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Marry Me Book 4

A Stranger in His Own Town, to His Own Daughter

When the bad boy of Tobias, Wisconsin, returns home, the repercussions reach far and deep.

Handsome and charming Zach Corbett left the small town eight years ago to make his own way… and never looked back.

Not at the pregnant ex-girlfriend he left behind. Or at what his departure might mean for his brother Steve, whose wedding was put on hold to raise a baby.

Tensions are high, and there’s only one person who might be able to redeem the Corbetts’ troubled family reunion, a woman who has truly seen Zach since they were kids.

Fran Dalton has always seen beyond the bravado to the pain in those beautiful baby blues of Zach’s. Now, she can see he’s different. And, unlike when they were kids, now she’s grabbed his attention.

If only she can draw Zach into a loving relationship, and prove how much he’s changed, his fractured family might just find it in their hearts to forgive. And heal.

Can Zach and Fran escape the past’s hold to make a future?



Nothing had changed in eight and half years.

Not on Lakeview Street in Tobias, Wisconsin.

The house he’d been raised in still rose like a secular cathedral from the town’s highest point, looking down on all. Too self-satisfied to realize that its precise and polished grounds paled beside the inviting warmth of the Daltons’ home next door.

Nope, nothing had changed here.

Zach Corbett recognized an odd reassurance in that.

Reassuring, he supposed, because so much else had changed. What he’d seen on his way through town, with its fresh buildings, unfamiliar roads, and new businesses. And what he knew of himself.

Odd, for damned sure, because Corbett House represented all his reasons for leaving. So how could not changing offer reassurance? Made no sense.


Unless—letting his hopes run wild, here—it meant this might end up being a routine run, the way Doc said.

Yeah, right.

He stared across the Daltons’ yard to the house—the pristine architectural embodiment of the Corbett Ideal as expounded and practiced by his mother—where he’d grown up.

No, scratch that. He’d stayed a child there. He’d grown up after he left.

He had a life, far from Tobias in more ways than geography. He didn’t have anything to prove.

If it hadn’t been for the old man Miguel—

“Go ahead, someone will answer if you knock.”

Zach didn’t jolt or overreact to the unexpectedness of the voice.

Didn’t react at all. Just tried to pinpoint where the calm voice came from, because the faintest sound could make all the difference. Training and experience had taught him that lesson.

But it didn’t take training or experience to discover this sound’s source.

She must have been there all along.

A compact female in tan jeans and green shirt camouflaged by the bushes and flowers where the Dalton and Corbett yards met with the front sidewalk. She crouched, a trowel in one gloved hand, a clump of weeds in the other.

Movement would have given her away immediately. She’d been absolutely still. Because she hadn’t recognized him?

Or because she had?

Slowly, she straightened. Leaves rested on the crown of her shining hair, its waves drawn back in a short, loose braid.

Fran Dalton had been the quiet, plump girl next door all his life. She was no longer plump, though nicely rounded.

Very nicely.

She was a year younger than him, two years younger than their older brothers, who’d always been best friends.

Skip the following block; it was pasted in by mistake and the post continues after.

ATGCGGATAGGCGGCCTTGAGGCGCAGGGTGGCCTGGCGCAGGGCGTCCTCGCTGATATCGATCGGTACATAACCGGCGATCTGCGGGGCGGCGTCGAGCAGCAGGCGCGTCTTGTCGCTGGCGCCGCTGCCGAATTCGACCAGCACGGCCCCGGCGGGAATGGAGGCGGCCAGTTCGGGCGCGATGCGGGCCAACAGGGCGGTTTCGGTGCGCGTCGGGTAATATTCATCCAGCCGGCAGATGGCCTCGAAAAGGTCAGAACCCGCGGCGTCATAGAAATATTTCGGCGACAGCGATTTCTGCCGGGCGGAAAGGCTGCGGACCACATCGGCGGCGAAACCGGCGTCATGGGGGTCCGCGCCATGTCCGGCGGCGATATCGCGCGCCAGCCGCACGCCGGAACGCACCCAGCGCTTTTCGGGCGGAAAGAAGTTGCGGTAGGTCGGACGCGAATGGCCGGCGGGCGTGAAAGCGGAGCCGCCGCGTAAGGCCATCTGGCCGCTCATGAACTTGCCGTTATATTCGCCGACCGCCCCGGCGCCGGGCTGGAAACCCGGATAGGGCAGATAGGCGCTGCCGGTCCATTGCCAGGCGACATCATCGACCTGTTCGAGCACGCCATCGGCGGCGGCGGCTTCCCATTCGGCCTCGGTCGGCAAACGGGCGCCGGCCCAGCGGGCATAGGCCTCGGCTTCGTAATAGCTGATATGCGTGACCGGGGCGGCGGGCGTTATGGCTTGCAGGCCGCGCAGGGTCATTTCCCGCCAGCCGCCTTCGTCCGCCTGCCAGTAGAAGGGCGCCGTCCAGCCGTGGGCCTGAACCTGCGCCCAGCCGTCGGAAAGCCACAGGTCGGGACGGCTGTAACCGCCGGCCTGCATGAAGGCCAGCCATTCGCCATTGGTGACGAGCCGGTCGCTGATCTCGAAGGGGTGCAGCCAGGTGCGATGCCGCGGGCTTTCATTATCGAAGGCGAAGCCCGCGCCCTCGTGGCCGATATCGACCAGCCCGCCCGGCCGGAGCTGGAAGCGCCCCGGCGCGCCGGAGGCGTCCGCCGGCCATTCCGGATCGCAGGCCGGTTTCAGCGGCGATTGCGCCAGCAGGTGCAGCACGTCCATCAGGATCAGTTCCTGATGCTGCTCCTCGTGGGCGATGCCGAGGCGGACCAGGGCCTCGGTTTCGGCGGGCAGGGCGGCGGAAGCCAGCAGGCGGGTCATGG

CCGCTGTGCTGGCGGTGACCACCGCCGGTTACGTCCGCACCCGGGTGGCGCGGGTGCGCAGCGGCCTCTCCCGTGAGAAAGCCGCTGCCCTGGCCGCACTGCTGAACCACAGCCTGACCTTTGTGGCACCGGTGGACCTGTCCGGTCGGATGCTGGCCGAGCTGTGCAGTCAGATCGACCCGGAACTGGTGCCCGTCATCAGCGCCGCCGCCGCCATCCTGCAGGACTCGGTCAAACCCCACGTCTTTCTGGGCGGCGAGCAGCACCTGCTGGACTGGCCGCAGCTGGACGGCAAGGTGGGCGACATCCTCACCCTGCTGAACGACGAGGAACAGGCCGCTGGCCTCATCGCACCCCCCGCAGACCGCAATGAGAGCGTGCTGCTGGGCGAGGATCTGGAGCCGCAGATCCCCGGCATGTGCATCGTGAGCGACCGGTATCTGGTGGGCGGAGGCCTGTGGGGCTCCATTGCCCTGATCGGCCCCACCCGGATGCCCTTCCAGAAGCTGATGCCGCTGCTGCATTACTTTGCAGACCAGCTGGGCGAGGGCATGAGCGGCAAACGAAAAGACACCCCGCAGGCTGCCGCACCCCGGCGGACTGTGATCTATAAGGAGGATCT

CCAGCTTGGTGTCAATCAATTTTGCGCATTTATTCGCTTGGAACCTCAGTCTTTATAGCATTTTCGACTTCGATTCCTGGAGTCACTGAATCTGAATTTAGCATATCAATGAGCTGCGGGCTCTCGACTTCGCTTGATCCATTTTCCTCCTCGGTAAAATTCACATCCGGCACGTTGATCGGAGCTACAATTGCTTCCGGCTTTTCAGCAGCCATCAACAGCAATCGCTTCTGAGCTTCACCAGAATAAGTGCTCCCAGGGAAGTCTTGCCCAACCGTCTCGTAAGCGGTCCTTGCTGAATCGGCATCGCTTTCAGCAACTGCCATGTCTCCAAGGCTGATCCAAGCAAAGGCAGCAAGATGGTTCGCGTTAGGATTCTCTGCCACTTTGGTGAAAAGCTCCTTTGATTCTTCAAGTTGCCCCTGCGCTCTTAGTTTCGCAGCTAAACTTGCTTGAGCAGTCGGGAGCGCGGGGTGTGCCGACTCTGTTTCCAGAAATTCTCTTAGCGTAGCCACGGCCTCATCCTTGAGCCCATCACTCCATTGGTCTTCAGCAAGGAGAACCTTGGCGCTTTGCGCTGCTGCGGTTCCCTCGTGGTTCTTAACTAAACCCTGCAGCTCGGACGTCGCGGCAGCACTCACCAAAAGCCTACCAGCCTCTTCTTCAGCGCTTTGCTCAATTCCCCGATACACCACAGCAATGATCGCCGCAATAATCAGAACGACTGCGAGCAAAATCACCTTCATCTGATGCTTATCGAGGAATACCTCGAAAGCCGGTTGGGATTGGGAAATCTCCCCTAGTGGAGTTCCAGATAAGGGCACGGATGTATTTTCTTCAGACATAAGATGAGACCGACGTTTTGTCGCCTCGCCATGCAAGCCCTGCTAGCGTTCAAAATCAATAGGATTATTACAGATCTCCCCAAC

That was one good thing about this return. Once Zach got past Lana, he’d go find his brother.

“Is that the problem, Zach—that someone will answer if you knock?” she asked in that smooth voice.

She hadn’t grown much taller, but she’d definitely grown up.

Yeah, she’d definitely grown up.

So, there had been changes on Lakeview Street.

One thing hadn’t changed—she looked at him straight in the eyes with no bull.

Zach grinned. A minute ago he hadn’t thought a grin was in his immediate future. But there it was. “Hi, Franny.”

“Hello, Zachary.”

His grin widened, warmth spreading through his chest at the tartness in that. “Still don’t like that nickname, huh?”

“Still don’t like your given name, huh?”

The grin gone, he asked “How are you, Fran?”

“I’m very well. You look…” Her gaze skimmed his face, came back to his eyes and stayed there a long moment. “Good.”

“So do you. Real good.” That cut no ice with her, he saw—either she didn’t believe it or she wasn’t interested. “You back here visiting your family? How are they?”

“Not visiting. I live here. Dad got sick, so I moved back. The family’s Rob and me. Dad died two years ago.”

“Damn. Sorry about your dad. He was a good man.”

“Yes, he was.”

“No nieces or nephews? I thought Rob was marrying that girl from college. Jan? Janet?”

Asking about her family, not his—delaying, Corbett. Definitely delaying. At least no one but him knew it.

“Janice. They married. No kids. Divorced. But now he’s found the right one.”

Her eyes brightened—there was more to Rob’s story than those bare facts, and it pleased her.

He’d like to hear about it later. If there was a later.

“How’s…?” He tipped his head toward Corbett House.

Her sweet face turned stern. He remembered the sweet. The stern was new.

How else had she changed?

“They’ve been so worried. Steve still puts ads—”

“Steve’s in Tobias?”

That jerked his attention back to why he was here.

He’d hoped his older brother had escaped this town, too.

But Steve had always thought he could be his own kind of Corbett, even in Tobias, and had envisioned a life outside Lana’s orbit, starting by planning to marry his hometown sweetheart. Not standing up as Steve’s best man, that had been his one regret from leaving months before the wedding.

“He and Annette live—” Fran started.

“They did it, huh” So, Steve had withstood Lana’s disapproval of marrying a girl from the wrong side of town. “Good for him, marrying his Annette.”

“Yes, they’re married. Now. But…” A frown pulled the smooth arch of her brows.

“What? Steve’s—He’s okay?”

“I can’t… No one can fill in the years between you and your family. You have to do this yourself.”

And that brought them back to: Someone will answer if you knock, Zach. … Is that the problem?

Maybe he wasn’t the only one who knew he was delaying.

He could walk away and Fran could tell them he was okay. Steve would believe Fran. That was the kind of girl she’d been and, looking into her eyes, it was the kind of woman she was now.

So Zach could go back.

Back where he belonged, where he’d made a life. And this—what? Pilgrimage? Penance?—would be enough to let him pick up that life again. Surely it would be enough.

Just because Taz thought he needed a break didn’t mean he had to do it here. He could take Verdi up on the offer of his place at the beach. Or help Waco build that cabin in the mountains.

He had other places to go. Places where he’d be welcomed as he was, not as anyone wanted him to be.

The old man’s hold so strong. His eyes bright and intense against the gray of his face.

And Doc’s voice. You need to deal with it, Zach. Now, before it gets worse.

“You’ve come this far, Zach,” Fran said. “You must have come for a reason.”